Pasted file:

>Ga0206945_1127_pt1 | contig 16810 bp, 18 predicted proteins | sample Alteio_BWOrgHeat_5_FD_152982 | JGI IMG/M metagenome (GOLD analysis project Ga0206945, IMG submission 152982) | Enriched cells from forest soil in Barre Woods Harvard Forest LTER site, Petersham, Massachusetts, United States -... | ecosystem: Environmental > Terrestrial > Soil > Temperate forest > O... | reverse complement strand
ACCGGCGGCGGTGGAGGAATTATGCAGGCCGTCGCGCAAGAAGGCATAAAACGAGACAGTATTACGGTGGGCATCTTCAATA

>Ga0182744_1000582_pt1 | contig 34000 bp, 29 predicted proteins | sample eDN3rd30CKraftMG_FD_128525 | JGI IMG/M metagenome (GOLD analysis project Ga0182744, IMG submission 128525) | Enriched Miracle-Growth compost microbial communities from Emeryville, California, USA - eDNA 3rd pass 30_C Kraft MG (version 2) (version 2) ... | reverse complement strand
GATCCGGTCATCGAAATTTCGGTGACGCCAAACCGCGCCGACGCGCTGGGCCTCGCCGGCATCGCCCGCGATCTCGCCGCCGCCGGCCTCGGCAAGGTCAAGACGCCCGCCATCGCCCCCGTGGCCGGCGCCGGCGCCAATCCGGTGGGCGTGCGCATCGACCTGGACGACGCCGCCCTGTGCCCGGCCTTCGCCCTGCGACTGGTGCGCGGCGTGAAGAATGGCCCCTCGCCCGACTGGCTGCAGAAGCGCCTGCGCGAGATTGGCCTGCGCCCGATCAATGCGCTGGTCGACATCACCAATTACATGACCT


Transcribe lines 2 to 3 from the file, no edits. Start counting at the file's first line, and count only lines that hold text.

ACCGGCGGCGGTGGAGGAATTATGCAGGCCGTCGCGCAAGAAGGCATAAAACGAGACAGTATTACGGTGGGCATCTTCAATA

>Ga0182744_1000582_pt1 | contig 34000 bp, 29 predicted proteins | sample eDN3rd30CKraftMG_FD_128525 | JGI IMG/M metagenome (GOLD analysis project Ga0182744, IMG submission 128525) | Enriched Miracle-Growth compost microbial communities from Emeryville, California, USA - eDNA 3rd pass 30_C Kraft MG (version 2) (version 2) ... | reverse complement strand